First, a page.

[robotics-worldwide] [meetings] First Call For Contributions: Workshop "Exoskeleton design through optimization and adaptive control", Humanoids 2017, November 15, Birmingham, UK

Tadej Petric tadej.petric at ijs.si
Tue Sep 26 11:02:01 PDT 2017

***First Call for Contributions***

Exoskeleton design through optimization and adaptive control
Humanoids 2017, November 15, Birmingham, UK

WORKSHOP WEBSITE: https://urldefense.proofpoint.com/v2/url?u=https-3A__cumulus.ijs.si_humanoids2017ws_&d=DwIFaQ&c=clK7kQUTWtAVEOVIgvi0NU5BOUHhpN0H8p7CSfnc_gI&r=0w3solp5fswiyWF2RL6rSs8MCeFamFEPafDTOhgTfYI&m=rZPxukzj4X8DEqSdhpV7dSZMjpVCa0_Wkpn7IlSj9x0&s=jqzr-OdBhn0HTIuhgGB0V_KPWkf34TXmNVz3RVWjHyM&e=


We welcome prospective participants to submit extended abstracts (up to 1
page) to be presented as posters. The manuscripts should use the IEEE
conference two-column format. Please submit a PDF copy of your manuscript
by email to the email address tadej.petric[at]ijs.si before October 21.
Each paper will receive a minimum of two reviews. Papers will be selected
based on their originality, relevance to the workshop topics,
contributions, technical clarity, and presentation. Accepted papers require
that at least one of the authors register to the workshop. This workshop is
an excellent opportunity to present and discuss your ongoing work and get
an early feedback from the participants.

Important dates:
·         Submission deadline for papers: 21 October, 2017
·         Notification of acceptance:          31 October, 2017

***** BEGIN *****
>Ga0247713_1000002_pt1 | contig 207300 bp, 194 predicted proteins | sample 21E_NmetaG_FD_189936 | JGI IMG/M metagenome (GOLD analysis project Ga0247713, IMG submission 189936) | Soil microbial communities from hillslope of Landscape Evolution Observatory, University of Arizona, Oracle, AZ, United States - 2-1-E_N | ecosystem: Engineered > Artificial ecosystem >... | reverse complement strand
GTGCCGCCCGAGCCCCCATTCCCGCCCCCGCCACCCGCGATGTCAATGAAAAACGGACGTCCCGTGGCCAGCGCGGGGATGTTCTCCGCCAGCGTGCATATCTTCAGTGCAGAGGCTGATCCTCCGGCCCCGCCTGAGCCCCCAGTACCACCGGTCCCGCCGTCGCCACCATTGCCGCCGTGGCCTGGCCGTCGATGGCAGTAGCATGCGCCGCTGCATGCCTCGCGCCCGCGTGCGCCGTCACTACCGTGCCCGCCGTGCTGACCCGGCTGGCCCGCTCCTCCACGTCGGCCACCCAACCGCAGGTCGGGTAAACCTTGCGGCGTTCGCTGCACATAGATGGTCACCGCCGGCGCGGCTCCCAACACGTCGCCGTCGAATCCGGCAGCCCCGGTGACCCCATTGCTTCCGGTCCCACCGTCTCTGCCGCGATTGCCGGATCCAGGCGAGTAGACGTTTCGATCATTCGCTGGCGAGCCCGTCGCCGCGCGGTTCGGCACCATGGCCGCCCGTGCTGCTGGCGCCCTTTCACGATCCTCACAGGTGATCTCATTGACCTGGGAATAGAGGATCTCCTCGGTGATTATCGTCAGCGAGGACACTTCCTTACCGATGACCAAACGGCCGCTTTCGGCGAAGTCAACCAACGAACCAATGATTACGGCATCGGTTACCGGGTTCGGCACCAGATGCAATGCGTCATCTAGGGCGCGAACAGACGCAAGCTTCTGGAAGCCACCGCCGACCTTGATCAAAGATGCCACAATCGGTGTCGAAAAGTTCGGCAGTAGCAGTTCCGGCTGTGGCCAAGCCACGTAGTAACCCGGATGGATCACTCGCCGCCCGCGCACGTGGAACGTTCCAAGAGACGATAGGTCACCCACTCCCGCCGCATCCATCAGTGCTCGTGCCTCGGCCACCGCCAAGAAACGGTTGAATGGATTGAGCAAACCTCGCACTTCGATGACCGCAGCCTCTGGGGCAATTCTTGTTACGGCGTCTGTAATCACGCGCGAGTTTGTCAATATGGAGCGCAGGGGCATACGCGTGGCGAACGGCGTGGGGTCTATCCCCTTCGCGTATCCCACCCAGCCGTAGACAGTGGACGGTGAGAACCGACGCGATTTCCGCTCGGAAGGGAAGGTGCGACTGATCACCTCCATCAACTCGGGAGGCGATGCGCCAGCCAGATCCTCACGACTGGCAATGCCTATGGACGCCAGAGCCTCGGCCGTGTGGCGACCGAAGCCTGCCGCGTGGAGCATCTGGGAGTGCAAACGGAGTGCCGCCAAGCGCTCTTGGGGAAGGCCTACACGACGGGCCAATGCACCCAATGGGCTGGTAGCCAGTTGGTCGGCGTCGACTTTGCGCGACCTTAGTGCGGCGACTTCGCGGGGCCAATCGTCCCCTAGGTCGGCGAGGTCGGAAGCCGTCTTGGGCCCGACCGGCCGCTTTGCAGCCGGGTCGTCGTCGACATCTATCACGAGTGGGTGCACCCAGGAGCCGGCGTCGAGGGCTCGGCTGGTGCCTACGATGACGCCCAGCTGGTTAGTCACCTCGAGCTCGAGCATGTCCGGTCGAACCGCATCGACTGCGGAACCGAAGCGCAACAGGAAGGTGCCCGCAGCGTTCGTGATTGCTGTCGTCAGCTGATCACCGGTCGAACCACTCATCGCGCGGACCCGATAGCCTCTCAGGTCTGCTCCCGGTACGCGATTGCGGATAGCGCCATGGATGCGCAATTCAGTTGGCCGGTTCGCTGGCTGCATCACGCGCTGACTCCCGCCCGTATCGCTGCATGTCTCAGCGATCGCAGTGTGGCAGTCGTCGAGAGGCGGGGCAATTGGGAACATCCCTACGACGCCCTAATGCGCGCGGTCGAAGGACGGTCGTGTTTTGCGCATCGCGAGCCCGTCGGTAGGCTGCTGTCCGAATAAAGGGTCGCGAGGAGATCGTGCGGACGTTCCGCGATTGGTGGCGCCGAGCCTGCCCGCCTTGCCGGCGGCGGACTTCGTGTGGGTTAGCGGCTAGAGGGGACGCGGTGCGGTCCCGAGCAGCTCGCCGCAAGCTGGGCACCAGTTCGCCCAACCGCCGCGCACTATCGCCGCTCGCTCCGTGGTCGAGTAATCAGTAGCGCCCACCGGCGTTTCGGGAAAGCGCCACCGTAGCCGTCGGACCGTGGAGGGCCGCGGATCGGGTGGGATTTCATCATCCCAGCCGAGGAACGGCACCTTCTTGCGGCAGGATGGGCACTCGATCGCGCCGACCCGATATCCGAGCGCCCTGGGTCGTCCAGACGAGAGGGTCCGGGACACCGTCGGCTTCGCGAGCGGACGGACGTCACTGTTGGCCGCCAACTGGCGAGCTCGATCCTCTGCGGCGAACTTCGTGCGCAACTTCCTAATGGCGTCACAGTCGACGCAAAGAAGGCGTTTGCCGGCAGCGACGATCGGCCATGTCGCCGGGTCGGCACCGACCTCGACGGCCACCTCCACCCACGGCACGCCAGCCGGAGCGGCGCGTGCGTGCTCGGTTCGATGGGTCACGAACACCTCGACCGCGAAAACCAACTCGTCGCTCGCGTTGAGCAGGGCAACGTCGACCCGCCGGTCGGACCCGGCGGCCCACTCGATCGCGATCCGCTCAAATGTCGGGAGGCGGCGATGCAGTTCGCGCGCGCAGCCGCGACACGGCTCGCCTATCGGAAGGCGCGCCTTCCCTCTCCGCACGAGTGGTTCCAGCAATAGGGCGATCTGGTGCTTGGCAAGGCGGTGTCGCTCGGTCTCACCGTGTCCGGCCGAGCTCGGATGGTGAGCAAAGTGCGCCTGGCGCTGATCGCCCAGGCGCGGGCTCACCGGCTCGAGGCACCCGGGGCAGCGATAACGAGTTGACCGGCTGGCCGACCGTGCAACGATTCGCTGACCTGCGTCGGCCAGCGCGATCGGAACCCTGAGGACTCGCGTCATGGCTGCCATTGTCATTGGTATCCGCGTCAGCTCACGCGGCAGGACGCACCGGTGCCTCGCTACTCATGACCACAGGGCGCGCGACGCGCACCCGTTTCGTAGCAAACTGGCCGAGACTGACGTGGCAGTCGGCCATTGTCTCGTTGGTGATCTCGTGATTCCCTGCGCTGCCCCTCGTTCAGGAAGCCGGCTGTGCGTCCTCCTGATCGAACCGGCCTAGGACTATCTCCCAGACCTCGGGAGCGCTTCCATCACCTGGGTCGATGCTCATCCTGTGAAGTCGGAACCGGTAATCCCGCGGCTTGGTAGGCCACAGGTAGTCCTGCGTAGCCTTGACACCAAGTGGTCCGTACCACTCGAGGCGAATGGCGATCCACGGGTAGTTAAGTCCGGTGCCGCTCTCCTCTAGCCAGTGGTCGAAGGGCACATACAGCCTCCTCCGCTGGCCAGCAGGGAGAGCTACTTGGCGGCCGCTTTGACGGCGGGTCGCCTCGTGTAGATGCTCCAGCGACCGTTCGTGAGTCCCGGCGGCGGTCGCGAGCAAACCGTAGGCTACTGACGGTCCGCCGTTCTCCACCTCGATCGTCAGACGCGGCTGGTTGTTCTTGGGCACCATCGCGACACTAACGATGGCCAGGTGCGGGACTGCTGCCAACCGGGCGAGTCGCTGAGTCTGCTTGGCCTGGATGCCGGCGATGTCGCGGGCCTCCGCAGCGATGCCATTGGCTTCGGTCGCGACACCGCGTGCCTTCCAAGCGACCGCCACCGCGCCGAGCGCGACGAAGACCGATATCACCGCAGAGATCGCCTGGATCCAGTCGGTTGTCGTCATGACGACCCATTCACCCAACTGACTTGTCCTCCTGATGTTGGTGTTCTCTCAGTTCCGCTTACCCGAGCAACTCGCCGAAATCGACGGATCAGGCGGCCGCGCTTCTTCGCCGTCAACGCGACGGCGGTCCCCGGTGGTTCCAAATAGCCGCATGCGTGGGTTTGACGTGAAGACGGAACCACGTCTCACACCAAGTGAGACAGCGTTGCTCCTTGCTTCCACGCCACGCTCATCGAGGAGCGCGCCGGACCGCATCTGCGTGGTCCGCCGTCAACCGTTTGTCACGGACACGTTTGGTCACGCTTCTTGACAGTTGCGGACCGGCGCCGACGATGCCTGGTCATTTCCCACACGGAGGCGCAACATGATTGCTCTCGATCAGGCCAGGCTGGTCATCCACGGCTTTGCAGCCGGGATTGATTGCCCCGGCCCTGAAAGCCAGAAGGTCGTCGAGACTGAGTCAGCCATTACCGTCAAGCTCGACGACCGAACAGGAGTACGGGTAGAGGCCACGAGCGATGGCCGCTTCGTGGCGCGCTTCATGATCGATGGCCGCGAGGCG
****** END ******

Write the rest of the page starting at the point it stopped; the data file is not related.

With the recent advancements of mechatronic technologies, wearable robotic
systems such as exoskeletons are gaining interest in various scientific and
technological domains. Given the application scope of exoskeletons and
their tight physical coupling with the human body, consideration of
optimality principles and interactive control of both the exoskeleton and
the user is crucial for all aspects of exoskeleton research and development.

Understanding how our brains control even the simplest movement is a major
challenge that has not yet been fully resolved due to the complexity of our
neuromuscular system. Consequently, many theories are based on optimality
principles that quantify task goals as cost functions. Then again,
interactive control has mostly been used to either aid learning or learning
to interact. Clearly, optimality principles and interactive control are
highly desirable features of the next generation of exoskeletons. Synergies
between these two research directions could result in exoskeletons that
would better interact with humans and consequently augment or substitute
human capabilities more efficiently.

The aim of this workshop is to bridge the gap between optimality principles
and adaptive control to create a new generation of exoskeletons that would
efficiently and unobtrusively operate on the human body. We will bring
together scientists with expertise in a wide range of fields having a
common denominator of either studying, developing or using exoskeletons for
power assistance, rehabilitation, diagnostics, ergonomics, musculoskeletal
monitoring, etc. Together we will discuss how to leverage exoskeleton
research with novel adaptive control concepts and optimization methods in
order to advance it into a key technology.

The workshop concerns but is not limited to the following research fields
in robotics:
-Exoskeleton Control
-Biomechanical effects of exoskeletons on humans
-Exoskeleton Design
-Model-Based Optimization
-Learning and Shared Control
-Human-in-the-Loop Control
-Human-Robot Interaction
-Human Motion Understanding
-Intention Recognition
-Role Allocation
-Human Sensorimotor Learning
-Human-Robot Interfaces
-Ergonomical aspects

Tadej Petrič, Jožef Stefan Institute, Slovenia
Manish Sreenivasa, Heidelberg University, Germany
Katja Mombaur, Heidelberg University, Germany
Jan Babič, Jožef Stefan Institute, Slovenia

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